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Perceptual task induces saccadic adaptation by target selection

Schütz, Alexander Christian ; Souto, David

Originalveröffentlichung: (2015) Frontiers in Human Neuroscience 9:566 doi:10.3389/fnhum.2015.00566
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URN: urn:nbn:de:hebis:26-opus-119127

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Freie Schlagwörter (Englisch): saccadic adaptation , attention , visual perception , reinforcement learning , target selection
Sammlung: Open Access - Publikationsfonds
Universität Justus-Liebig-Universität Gießen
Institut: Abteilung Allgemeine Psychologie
Fachgebiet: Psychologie
DDC-Sachgruppe: Psychologie
Dokumentart: Aufsatz
Sprache: Englisch
Erstellungsjahr: 2015
Publikationsdatum: 29.01.2016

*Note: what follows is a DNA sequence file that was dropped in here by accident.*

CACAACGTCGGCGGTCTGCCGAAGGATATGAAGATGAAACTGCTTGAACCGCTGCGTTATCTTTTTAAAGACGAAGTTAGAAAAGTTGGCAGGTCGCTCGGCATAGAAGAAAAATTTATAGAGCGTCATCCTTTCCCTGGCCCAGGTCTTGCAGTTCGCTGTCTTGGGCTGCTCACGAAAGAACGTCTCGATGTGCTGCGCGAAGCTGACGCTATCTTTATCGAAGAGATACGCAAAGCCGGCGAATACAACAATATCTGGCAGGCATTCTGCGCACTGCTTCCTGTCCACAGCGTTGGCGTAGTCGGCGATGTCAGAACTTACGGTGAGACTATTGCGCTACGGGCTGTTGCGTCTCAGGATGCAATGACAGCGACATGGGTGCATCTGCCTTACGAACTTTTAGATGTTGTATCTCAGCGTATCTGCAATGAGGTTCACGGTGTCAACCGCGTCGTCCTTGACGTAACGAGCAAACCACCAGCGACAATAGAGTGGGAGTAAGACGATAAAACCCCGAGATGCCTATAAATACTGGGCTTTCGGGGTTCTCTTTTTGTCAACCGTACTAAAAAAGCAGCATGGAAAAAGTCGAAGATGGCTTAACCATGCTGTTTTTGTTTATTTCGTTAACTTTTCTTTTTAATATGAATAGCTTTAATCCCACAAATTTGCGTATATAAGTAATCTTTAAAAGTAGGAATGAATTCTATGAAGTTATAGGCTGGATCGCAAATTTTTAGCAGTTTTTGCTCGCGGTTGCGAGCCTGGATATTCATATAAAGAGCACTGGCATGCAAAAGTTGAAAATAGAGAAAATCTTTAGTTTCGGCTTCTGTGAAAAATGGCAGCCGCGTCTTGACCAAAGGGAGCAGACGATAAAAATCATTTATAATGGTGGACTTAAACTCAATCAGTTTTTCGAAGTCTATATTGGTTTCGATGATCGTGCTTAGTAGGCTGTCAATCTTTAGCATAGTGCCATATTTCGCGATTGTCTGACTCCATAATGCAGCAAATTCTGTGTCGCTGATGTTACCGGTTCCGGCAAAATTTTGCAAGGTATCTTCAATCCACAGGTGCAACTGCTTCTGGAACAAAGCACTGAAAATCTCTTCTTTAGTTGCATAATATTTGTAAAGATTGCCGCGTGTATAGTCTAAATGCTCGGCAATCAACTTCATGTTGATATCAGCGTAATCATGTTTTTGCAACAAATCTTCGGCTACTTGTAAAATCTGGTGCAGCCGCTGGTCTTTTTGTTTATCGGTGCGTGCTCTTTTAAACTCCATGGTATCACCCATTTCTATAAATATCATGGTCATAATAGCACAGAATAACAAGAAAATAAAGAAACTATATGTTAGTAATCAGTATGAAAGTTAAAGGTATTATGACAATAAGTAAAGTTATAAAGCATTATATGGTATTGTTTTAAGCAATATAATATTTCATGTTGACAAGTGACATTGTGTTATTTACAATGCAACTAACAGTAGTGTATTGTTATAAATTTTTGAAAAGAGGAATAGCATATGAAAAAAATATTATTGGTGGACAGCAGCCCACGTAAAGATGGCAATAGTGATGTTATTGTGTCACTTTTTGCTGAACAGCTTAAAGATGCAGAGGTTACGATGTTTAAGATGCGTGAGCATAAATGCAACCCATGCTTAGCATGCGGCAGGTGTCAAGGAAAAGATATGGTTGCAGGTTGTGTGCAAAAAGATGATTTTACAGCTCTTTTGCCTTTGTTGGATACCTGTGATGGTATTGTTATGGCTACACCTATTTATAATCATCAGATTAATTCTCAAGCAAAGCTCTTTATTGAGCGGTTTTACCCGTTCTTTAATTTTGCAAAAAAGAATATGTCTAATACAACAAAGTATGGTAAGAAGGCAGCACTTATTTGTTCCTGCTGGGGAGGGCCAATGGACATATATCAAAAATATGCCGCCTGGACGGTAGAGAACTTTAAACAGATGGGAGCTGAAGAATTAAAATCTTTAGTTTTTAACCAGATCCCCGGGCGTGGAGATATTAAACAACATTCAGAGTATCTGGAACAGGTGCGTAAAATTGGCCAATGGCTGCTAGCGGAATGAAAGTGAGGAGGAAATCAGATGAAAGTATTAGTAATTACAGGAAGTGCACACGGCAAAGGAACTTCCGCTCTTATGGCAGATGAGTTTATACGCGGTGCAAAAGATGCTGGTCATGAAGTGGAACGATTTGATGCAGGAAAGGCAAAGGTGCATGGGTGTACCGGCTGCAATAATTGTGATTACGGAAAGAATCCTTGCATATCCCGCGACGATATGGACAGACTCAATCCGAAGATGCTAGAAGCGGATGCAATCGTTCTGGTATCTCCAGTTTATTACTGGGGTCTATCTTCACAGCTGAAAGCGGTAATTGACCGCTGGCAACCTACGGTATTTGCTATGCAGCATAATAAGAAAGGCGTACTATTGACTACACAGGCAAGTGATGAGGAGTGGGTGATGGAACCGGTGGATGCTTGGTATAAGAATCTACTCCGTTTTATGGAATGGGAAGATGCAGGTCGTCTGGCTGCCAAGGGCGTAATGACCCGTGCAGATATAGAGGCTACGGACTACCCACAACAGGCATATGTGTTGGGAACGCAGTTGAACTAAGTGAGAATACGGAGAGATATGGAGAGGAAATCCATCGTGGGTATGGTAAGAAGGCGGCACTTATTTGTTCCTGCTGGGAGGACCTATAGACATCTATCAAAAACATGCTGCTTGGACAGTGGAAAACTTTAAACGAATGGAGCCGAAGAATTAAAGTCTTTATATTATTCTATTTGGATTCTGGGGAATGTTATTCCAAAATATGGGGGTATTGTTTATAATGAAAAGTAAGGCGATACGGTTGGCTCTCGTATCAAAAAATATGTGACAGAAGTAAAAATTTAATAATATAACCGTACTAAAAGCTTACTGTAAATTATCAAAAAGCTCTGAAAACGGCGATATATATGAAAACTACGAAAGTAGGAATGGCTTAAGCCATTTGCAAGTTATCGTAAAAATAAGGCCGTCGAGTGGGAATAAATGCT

Kurzfassung auf Englisch: Adaptation of saccades can be induced by different error signals, such as retinal position errors, prediction errors, or reinforcement learning. Recently, we showed that a shift in the spatial goal of a perceptual task can induce saccadic adaptation, in the absence of a bottom-up position error. Here, we investigated whether this top-down effect is mediated by the visibility of the task-relevant object, by reinforcement due to the feedback about the perceptual judgment or by a target selection mechanism. Participants were asked to discriminate visual stimuli arranged in a vertical compound. To induce adaptation, the discrimination target was presented at eccentric locations in the compound. In the first experiment, we compared adaptation with an easy and difficult discrimination. In the second experiment, we compared adaptation when feedback about the perceptual task was valid and when feedback was provided but was unrelated to performance. In the third experiment, we compared adaptation with instructions to fixate one of the elements in the compound—target selection—to the perceptual task condition—target selection and discrimination. To control for a bottom-up stimulus effect, we ran a fourth experiment in which the only instruction was to look at the compound. The saccade amplitude data were fitted by a two-state model distinguishing between an immediate and a gradual error correction process. We replicated our finding that a perceptual task can drive adaptation of saccades. Adaptation showed no effect of feedback reliability, nor an effect of the perceptual task beyond target selection. Adaptation was induced by a top-down signal since it was absent when there was no target selection instruction and no perceptual task. The immediate error correction was larger for the difficult than for the easy condition, suggesting that task difficulty affects mainly voluntary saccade targeting. In addition, the repetition of experiments one week later increased the magnitude of the gradual error correction. The results dissociate two distinct components of adaptation: an immediate and a gradual error correction. We conclude that perceptual-task induced adaptation is most likely due to top-down target selection within a larger object.
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